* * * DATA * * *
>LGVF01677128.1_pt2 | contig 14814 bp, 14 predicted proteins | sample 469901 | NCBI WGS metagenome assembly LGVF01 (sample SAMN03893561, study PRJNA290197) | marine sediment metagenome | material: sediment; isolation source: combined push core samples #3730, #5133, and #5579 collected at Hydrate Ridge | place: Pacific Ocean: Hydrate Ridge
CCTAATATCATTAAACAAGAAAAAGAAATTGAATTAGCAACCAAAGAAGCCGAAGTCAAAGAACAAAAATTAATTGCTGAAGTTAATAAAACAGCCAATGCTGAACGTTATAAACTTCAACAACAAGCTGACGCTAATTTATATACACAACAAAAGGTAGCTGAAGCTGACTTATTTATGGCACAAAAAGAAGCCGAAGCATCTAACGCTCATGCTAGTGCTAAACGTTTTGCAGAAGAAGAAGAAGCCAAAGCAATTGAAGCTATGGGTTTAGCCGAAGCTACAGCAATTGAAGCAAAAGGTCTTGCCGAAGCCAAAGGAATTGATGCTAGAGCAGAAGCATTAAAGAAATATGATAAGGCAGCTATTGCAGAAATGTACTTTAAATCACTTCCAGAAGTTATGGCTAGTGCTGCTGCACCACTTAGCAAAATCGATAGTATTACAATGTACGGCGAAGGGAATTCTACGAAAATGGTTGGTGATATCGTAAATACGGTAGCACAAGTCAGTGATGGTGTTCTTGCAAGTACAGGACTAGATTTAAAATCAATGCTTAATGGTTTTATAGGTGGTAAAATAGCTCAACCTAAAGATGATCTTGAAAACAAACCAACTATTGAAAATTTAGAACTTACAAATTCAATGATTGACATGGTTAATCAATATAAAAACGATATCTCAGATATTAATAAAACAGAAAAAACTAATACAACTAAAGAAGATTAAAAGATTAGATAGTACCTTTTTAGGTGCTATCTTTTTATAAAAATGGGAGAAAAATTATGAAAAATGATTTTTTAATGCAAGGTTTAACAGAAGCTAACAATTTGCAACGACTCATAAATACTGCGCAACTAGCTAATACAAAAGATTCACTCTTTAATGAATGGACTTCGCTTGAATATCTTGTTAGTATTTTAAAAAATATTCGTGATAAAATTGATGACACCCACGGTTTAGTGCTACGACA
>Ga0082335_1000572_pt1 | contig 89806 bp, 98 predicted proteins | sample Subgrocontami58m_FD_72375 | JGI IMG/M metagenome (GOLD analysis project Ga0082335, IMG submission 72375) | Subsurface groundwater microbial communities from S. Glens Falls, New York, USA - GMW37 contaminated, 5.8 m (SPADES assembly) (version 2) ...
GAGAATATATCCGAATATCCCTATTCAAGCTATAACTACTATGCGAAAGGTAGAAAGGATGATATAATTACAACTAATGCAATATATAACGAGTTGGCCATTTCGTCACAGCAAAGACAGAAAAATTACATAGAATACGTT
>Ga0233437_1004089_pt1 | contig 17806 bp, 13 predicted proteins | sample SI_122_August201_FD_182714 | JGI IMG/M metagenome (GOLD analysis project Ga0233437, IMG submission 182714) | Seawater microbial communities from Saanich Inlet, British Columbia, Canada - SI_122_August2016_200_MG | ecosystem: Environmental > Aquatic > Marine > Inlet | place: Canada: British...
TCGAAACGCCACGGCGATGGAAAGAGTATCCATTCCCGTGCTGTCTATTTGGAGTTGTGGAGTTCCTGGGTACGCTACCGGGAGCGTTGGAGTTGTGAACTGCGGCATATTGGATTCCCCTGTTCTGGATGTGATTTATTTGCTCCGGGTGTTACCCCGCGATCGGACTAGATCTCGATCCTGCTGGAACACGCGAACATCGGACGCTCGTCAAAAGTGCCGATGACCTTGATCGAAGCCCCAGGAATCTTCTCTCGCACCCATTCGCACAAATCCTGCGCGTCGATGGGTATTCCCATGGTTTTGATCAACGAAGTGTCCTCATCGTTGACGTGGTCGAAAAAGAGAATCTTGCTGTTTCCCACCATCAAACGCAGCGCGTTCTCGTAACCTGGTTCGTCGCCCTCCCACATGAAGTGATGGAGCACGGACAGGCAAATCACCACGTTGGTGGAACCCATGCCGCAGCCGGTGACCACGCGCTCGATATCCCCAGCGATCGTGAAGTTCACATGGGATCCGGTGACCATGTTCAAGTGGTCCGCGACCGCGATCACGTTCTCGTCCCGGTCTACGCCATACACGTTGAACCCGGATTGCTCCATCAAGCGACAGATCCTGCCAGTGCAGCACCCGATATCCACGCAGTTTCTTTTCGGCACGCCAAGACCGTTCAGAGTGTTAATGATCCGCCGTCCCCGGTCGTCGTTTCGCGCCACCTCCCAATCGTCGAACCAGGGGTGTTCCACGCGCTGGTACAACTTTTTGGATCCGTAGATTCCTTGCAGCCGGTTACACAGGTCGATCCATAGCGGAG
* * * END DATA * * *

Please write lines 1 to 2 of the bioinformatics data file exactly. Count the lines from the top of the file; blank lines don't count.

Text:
>LGVF01677128.1_pt2 | contig 14814 bp, 14 predicted proteins | sample 469901 | NCBI WGS metagenome assembly LGVF01 (sample SAMN03893561, study PRJNA290197) | marine sediment metagenome | material: sediment; isolation source: combined push core samples #3730, #5133, and #5579 collected at Hydrate Ridge | place: Pacific Ocean: Hydrate Ridge
CCTAATATCATTAAACAAGAAAAAGAAATTGAATTAGCAACCAAAGAAGCCGAAGTCAAAGAACAAAAATTAATTGCTGAAGTTAATAAAACAGCCAATGCTGAACGTTATAAACTTCAACAACAAGCTGACGCTAATTTATATACACAACAAAAGGTAGCTGAAGCTGACTTATTTATGGCACAAAAAGAAGCCGAAGCATCTAACGCTCATGCTAGTGCTAAACGTTTTGCAGAAGAAGAAGAAGCCAAAGCAATTGAAGCTATGGGTTTAGCCGAAGCTACAGCAATTGAAGCAAAAGGTCTTGCCGAAGCCAAAGGAATTGATGCTAGAGCAGAAGCATTAAAGAAATATGATAAGGCAGCTATTGCAGAAATGTACTTTAAATCACTTCCAGAAGTTATGGCTAGTGCTGCTGCACCACTTAGCAAAATCGATAGTATTACAATGTACGGCGAAGGGAATTCTACGAAAATGGTTGGTGATATCGTAAATACGGTAGCACAAGTCAGTGATGGTGTTCTTGCAAGTACAGGACTAGATTTAAAATCAATGCTTAATGGTTTTATAGGTGGTAAAATAGCTCAACCTAAAGATGATCTTGAAAACAAACCAACTATTGAAAATTTAGAACTTACAAATTCAATGATTGACATGGTTAATCAATATAAAAACGATATCTCAGATATTAATAAAACAGAAAAAACTAATACAACTAAAGAAGATTAAAAGATTAGATAGTACCTTTTTAGGTGCTATCTTTTTATAAAAATGGGAGAAAAATTATGAAAAATGATTTTTTAATGCAAGGTTTAACAGAAGCTAACAATTTGCAACGACTCATAAATACTGCGCAACTAGCTAATACAAAAGATTCACTCTTTAATGAATGGACTTCGCTTGAATATCTTGTTAGTATTTTAAAAAATATTCGTGATAAAATTGATGACACCCACGGTTTAGTGCTACGACA